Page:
Six police officers are serving prison terms for killing civilians in the riots.
The EU's dream of using a new pipeline to break Russia’s grip on its gas supply could be slipping away, Reuters reports.
The EU-supported Nabucco pipeline is meant to pump gas from Azerbaijan to the main European gas markets, bypassing the network of pipes controlled by Russia's Gazprom and thus reducing Europe's heavy dependence on Russian imports. But its backers have yet to nail down a deal with Azerbaijan or other Caspian Sea suppliers, and earlier this year they proposed a scaled-down version called Nabucco West stretching from the Turkish-Bulgarian border to Austria.
The Shah Deniz consortium, led by BP and Azerbaijan's state-run Socar, is expected to choose either Nabucco West or the shorter Trans-Adriatic Pipeline as its main route to Europe in June. TAP may be politically attractive because it lies far from Russia's sphere of interest and would not necessarily antagonize the Kremlin, Reuters writes. This would allow the consortium to remain in the running to be part of Russia's South Stream pipeline, a rival to Nabucco. South Stream is expected to start pumping gas in 2015.
The Azerbaijani side will make its decision based on the commercial prospects of the two pipelines, Industry and Energy Minister Natik Aliev said in late April.
Nabucco has the upper hand because it offers the most diversification for Azerbaijan’s gas exports, Nabucco chief executive Reinhard Mitschek said in an interview published today on EurActiv.
“South Steam for me for the time being is not a concrete project,” Mitschek said in reaction to the Reuters article. “I haven’t seen a route for South Steam and I don’t know where South Steam stands for the time being.”
Czech media are reporting on an incident when government ministers frantically tried to remove a Russian crime suspect from an aircraft at Prague's Vaclav Havel Airport.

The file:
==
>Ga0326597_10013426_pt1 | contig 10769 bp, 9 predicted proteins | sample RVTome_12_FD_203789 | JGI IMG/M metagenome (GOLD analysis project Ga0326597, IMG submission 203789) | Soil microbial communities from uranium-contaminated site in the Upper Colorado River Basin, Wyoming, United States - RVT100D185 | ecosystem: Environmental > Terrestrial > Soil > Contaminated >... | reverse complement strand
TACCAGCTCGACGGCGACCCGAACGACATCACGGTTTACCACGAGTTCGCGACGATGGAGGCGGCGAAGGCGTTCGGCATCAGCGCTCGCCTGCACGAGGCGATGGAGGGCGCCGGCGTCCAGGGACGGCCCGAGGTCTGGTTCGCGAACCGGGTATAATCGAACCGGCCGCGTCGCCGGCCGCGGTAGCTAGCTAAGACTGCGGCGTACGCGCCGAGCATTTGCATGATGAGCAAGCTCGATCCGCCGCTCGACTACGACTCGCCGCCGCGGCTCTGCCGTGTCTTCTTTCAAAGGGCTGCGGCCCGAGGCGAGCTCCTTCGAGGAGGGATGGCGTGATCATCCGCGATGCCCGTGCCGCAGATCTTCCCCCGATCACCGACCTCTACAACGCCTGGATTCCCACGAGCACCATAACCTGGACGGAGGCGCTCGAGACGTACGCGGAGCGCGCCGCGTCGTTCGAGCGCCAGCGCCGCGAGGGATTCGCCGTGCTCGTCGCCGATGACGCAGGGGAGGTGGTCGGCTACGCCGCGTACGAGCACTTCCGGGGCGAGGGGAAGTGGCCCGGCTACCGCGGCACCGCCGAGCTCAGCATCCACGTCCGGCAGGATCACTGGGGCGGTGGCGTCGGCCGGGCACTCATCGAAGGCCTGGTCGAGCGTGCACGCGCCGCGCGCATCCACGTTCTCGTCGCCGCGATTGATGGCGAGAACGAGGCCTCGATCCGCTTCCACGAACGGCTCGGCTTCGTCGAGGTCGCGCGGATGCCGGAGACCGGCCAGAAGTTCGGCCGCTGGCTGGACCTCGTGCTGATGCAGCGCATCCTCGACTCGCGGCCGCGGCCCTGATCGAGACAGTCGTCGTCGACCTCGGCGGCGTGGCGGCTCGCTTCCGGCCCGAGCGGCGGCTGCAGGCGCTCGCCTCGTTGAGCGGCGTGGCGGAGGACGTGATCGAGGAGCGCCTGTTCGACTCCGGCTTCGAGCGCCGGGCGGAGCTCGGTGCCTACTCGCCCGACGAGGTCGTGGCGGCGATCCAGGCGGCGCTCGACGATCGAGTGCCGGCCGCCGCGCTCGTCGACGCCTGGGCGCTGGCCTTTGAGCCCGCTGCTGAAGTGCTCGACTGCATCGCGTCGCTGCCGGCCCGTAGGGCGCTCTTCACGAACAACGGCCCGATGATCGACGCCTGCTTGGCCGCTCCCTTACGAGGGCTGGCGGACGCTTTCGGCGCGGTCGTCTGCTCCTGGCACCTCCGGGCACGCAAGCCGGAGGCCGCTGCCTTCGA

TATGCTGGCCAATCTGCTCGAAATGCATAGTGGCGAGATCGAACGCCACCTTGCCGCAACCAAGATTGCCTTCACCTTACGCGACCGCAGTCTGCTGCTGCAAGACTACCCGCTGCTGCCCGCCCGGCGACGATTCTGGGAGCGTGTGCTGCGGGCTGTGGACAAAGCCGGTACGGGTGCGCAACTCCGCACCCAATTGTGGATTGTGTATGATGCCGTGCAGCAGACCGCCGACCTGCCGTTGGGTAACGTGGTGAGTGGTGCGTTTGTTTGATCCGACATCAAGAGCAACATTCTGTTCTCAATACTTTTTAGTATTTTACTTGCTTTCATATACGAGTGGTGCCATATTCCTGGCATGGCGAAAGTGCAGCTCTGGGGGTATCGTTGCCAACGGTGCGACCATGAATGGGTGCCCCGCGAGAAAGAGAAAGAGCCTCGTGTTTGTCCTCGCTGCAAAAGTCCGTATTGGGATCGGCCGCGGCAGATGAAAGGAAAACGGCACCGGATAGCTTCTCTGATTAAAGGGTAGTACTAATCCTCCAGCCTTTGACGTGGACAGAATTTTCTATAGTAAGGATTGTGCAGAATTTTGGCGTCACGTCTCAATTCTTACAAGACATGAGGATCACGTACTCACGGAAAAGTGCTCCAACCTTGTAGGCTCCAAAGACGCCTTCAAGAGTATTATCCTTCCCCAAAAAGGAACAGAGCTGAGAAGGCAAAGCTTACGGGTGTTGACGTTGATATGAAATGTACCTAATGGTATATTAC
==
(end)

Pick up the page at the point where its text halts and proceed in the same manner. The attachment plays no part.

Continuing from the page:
Alexei Torubarov, a Russian businessman, had applied for asylum in the Czech Republic after being charged with fraud and attempting to blackmail a Russian intelligence officer, Radio Prague reports.
Torubarov claimed he had been threatened by Russian authorities and criminal groups. However, three Czech courts found in Moscow's favor. Justice Minister Pavel Blazek then signed the order for Torubarov's extradition, even though his asylum request had not been properly assessed, according to Radio Prague.
When Foreign Minister Karel Schwarzenberg learned of Torubarov's impending deportation on 2 May, he called the interior minister, who then asked the head of the state police to stop Torubarov from being handed over to Russian agents on board a Moscow-bound plane, reports the daily Lidove noviny, which broke the story on 27 May. Schwarzenberg is a fierce critic of Russian human rights abuses and feared for Torubarov's life should he be sent to Russia, an unnamed source told the paper.
Finance Minister Miroslav Kalousek, whose ministry is responsible for managing the airport, then got in on the act, reportedly calling the airport to demand that traffic controllers stop the plane, even suggesting a fuel truck be parked in its path.
The plane did take off, however. Torubarov's lawyer said he has had no contact with his client since, Radio Prague writes.
The deputy chairman of parliament, Lubomir Zaoralek of the opposition Social Democrats, said that while Torubarov's extradition was a mistake, Kalousek overstepped his authority in trying to block the takeoff, calling it “a definite violation of international regulations,” Lidove noviny reports.
Kalousek has spoken little of the extradition, although on 28 May he accepted responsibility for the actions of airport personnel during the incident.
Now available! A new TOL e-book: "Crimea: The Anatomy of a Crisis" is a compilation of articles from TOL’s past coverage about Russia's annexation of Crimea, placed in the context of long-running disputes over the region. Find out also what's happened to Crimea and its people nearly a year after Russia's move shocked the international community.